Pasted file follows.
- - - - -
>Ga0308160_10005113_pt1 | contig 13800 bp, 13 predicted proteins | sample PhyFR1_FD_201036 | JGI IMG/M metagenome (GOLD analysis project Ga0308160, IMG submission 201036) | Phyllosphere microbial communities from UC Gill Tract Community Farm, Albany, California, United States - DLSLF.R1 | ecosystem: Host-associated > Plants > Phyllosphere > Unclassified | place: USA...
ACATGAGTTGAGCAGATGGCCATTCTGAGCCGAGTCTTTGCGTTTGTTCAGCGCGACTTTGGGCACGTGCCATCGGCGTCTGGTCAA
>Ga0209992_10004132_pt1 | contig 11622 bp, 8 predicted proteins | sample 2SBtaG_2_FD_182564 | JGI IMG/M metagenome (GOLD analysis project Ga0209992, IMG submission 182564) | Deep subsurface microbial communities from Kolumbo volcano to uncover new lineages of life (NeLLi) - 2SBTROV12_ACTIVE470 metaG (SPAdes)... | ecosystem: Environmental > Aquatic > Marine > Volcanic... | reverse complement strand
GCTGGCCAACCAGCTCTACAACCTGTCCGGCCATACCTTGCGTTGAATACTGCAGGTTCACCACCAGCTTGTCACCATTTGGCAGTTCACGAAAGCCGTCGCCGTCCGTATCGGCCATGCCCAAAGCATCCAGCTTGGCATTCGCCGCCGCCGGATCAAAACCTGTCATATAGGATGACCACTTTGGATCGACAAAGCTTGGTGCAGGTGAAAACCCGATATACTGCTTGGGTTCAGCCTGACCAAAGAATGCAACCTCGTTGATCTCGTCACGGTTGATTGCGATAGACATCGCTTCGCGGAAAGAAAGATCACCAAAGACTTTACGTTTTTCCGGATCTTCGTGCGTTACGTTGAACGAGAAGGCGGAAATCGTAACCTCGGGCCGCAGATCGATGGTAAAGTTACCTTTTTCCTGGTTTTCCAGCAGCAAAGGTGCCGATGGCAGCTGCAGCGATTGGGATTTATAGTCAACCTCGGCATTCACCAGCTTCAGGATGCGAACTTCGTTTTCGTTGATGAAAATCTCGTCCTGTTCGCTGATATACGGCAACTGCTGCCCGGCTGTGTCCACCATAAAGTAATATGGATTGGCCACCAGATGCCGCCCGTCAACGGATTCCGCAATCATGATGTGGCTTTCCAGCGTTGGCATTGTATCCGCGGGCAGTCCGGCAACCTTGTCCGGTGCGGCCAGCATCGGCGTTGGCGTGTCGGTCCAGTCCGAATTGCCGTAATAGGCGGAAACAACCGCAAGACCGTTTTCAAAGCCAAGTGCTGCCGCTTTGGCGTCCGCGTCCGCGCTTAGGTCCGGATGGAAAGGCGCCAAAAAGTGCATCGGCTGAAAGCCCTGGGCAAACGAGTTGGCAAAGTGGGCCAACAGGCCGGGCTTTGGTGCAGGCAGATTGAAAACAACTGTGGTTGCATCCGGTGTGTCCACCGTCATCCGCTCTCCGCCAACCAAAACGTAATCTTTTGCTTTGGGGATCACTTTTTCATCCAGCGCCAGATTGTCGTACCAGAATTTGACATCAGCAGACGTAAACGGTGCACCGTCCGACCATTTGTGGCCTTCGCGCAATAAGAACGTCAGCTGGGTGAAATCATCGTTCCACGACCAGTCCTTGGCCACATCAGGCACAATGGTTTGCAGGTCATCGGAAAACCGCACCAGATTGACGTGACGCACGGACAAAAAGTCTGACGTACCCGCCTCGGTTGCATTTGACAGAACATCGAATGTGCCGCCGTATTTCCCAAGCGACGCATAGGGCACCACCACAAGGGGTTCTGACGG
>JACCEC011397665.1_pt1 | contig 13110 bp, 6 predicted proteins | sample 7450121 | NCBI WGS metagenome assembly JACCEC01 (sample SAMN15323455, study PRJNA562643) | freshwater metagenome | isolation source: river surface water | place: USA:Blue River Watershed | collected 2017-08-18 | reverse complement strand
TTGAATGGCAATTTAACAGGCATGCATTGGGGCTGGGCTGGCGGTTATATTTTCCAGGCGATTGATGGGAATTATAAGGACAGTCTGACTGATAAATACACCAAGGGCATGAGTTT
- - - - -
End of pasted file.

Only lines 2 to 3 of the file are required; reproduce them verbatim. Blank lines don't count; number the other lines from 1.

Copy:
ACATGAGTTGAGCAGATGGCCATTCTGAGCCGAGTCTTTGCGTTTGTTCAGCGCGACTTTGGGCACGTGCCATCGGCGTCTGGTCAA
>Ga0209992_10004132_pt1 | contig 11622 bp, 8 predicted proteins | sample 2SBtaG_2_FD_182564 | JGI IMG/M metagenome (GOLD analysis project Ga0209992, IMG submission 182564) | Deep subsurface microbial communities from Kolumbo volcano to uncover new lineages of life (NeLLi) - 2SBTROV12_ACTIVE470 metaG (SPAdes)... | ecosystem: Environmental > Aquatic > Marine > Volcanic... | reverse complement strand